Observations of the tiny Sparkler dwarf galaxy have revealed that it is embedded in a system of ancient star clusters and eagerly feasts on its smaller galactic companions to grow.
This means that the galaxywhich was discovered in the first data of the James Webb Space Telescope (JWST), resembles early cannibals Milky Way which also grew by feeding on smaller galaxies. Thus, the study of this galaxy offers astronomers a unique insight into the evolution of the Milky Way.
The Magic Sparklerlocated in the southern constellation of Volens, owes its name to the fact that it is surrounded by about two dozen globular clusters, tight clusters of ancient stars. Each of these clusters could contain about a million stars. Our galaxy currently hosts about 200 globular clusters.
Related: 12 Amazing James Webb Space Telescope Discoveries Across The Universe
The team, led by Duncan Forbes, a professor at Swinburne University, and Aaron Romanowsky, a professor at San Jose State University, examined the age of Sparkler and its surroundings by examining the abundance of elements heavier than hydrogen and helium. Astronomers call these heavy elements “metals”.
Looking at the galaxy’s surrounding compact star clusters, they realized they looked like younger versions of the clusters around the Milky Way. Many are rich in metals, similar to the globular clusters in the central bulge of our galaxy. The researchers also observed mid-age, metal-poor clusters that are associated with a satellite galaxy that Sparkler is engulfing, with its globular clusters acting as a desert.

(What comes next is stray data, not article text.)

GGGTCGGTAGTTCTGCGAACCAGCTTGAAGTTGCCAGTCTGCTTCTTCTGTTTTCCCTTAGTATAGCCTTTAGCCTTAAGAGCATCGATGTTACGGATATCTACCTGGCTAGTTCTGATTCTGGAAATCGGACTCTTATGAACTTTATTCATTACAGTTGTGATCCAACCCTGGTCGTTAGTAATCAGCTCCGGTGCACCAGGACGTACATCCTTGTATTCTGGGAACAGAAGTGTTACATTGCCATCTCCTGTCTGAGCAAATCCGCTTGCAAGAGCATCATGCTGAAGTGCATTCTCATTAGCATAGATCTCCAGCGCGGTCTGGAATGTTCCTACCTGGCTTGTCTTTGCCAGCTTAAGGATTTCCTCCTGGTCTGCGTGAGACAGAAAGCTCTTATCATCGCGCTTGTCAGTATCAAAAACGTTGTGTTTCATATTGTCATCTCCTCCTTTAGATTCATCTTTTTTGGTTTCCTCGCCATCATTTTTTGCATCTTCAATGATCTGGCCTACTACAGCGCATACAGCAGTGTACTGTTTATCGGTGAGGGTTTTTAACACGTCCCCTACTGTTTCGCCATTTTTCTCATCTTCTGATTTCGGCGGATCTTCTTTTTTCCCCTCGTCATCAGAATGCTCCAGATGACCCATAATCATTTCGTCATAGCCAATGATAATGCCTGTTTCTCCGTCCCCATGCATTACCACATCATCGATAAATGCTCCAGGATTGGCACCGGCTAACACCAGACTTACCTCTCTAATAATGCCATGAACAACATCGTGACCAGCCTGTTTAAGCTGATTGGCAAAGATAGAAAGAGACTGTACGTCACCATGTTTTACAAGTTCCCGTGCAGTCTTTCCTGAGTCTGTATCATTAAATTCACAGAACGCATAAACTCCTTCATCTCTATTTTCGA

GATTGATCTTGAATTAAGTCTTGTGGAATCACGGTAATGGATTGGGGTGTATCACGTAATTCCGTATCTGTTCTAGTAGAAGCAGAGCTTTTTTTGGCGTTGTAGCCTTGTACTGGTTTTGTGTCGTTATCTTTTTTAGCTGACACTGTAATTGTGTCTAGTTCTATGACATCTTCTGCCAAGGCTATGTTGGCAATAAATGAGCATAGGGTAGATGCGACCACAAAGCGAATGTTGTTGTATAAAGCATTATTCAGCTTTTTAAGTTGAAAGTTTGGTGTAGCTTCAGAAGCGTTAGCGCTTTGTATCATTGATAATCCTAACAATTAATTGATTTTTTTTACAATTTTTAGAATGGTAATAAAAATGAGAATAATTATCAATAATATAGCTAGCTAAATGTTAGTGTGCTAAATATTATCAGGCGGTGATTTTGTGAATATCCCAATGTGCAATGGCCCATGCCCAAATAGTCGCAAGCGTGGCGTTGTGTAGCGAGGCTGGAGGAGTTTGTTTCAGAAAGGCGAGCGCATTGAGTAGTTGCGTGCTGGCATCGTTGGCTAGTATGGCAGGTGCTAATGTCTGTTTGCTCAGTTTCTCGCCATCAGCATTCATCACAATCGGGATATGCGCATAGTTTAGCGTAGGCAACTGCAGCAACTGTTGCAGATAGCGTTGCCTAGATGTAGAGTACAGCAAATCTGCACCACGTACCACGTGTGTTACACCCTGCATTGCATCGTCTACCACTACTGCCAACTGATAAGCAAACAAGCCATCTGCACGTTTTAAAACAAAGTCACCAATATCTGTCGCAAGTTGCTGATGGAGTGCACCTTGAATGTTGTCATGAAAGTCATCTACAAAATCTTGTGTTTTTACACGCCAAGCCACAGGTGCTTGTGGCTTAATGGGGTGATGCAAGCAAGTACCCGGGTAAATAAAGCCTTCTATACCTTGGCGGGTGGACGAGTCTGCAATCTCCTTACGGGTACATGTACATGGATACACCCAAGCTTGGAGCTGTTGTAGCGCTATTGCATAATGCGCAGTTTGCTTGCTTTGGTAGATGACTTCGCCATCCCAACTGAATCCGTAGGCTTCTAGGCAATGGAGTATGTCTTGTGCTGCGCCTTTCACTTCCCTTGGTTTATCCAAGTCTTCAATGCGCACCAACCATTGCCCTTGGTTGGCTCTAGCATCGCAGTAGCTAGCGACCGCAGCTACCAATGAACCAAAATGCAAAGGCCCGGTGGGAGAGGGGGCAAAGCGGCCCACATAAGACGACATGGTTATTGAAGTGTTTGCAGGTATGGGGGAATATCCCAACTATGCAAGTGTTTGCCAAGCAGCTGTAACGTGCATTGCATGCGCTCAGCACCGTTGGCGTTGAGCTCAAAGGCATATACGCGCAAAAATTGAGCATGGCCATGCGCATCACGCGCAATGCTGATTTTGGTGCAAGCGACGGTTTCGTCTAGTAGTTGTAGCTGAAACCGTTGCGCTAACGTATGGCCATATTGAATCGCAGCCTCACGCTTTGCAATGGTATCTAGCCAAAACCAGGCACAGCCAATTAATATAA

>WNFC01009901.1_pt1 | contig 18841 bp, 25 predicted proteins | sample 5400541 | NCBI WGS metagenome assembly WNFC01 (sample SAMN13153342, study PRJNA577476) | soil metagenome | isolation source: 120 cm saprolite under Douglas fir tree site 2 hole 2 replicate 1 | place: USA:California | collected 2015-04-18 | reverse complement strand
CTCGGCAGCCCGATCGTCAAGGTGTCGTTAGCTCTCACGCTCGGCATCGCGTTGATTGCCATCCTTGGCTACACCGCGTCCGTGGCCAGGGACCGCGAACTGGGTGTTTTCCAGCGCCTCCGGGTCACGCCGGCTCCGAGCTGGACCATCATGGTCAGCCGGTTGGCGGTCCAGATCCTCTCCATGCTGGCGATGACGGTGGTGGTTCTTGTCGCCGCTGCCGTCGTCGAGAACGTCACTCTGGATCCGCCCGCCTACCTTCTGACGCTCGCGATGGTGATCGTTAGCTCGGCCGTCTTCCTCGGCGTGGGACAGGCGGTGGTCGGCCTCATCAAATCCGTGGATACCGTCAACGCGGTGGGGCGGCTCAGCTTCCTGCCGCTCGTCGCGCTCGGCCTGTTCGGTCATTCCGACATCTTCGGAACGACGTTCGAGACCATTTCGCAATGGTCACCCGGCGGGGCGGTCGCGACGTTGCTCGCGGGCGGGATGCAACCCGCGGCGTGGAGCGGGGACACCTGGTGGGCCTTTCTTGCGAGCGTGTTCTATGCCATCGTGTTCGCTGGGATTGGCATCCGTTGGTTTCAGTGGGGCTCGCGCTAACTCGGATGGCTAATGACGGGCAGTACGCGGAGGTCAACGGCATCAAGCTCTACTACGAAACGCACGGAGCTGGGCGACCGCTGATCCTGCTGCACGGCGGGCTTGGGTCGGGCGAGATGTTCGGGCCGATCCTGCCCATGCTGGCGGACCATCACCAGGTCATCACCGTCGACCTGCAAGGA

The Sparkler galaxy is currently only 3% of the mass of our galaxy, but researchers expect it to grow via this feeding process on cosmic time scales to eventually match the mass of the Way. milky way as we see it today.
“We appear to be witnessing, first-hand, the assembly of this galaxy as it builds up its mass – in the form of a dwarf galaxy and several globular clusters,” Forbes said. in a report (opens in a new tab). “We are excited about this unique opportunity to study both the formation of globular clusters and an infant Milky Way, at a time when the Universe was only 1/3 of its current age.”
Go back in time with Einstein’s help
The Sparkler galaxy is located 9 billion Light years from Earth, which astronomers see as it was about 4 billion years after the big Bang. The observations are possible thanks to the impressive infrared observing power of the JWST and a phenomenon first predicted by Albert Einstein in 1915.
The great physicist general relativity theory suggests that objects of great mass “deform” the fabric of space like a heavy ball placed on a stretched sheet of rubber. Just as with this simple analogy, the larger the mass, the more extreme the curve it causes.
This means extremely massive objects like black holes or galaxies can “bump” space enough to distort light as it passes through them. Therefore, if light from a background object passes this distortion, its travel time is affected. This can lead to this background object being amplified by this foreground landing object, which is described as a “gravitational lens”.
The Sparkler galaxy is illuminated by such a gravitational lens that allows the JWST to spot its light that has been traveling for 9 billion years to reach the mighty space telescope.
The team will continue to study the globular clusters around Sparkler to learn more about this distant, ancient galaxy, and in turn our own galaxy, the Milky Way, and its evolution.
“The origin of globular clusters is a long-standing mystery, and we’re thrilled that JWST can look back in time to see them in their youth,” Romanowsky said.
The team’s research is published in the journal Royal Astronomical Society Monthly Notices (opens in a new tab)
Follow us on twitter @Spacedotcom Or on Facebook.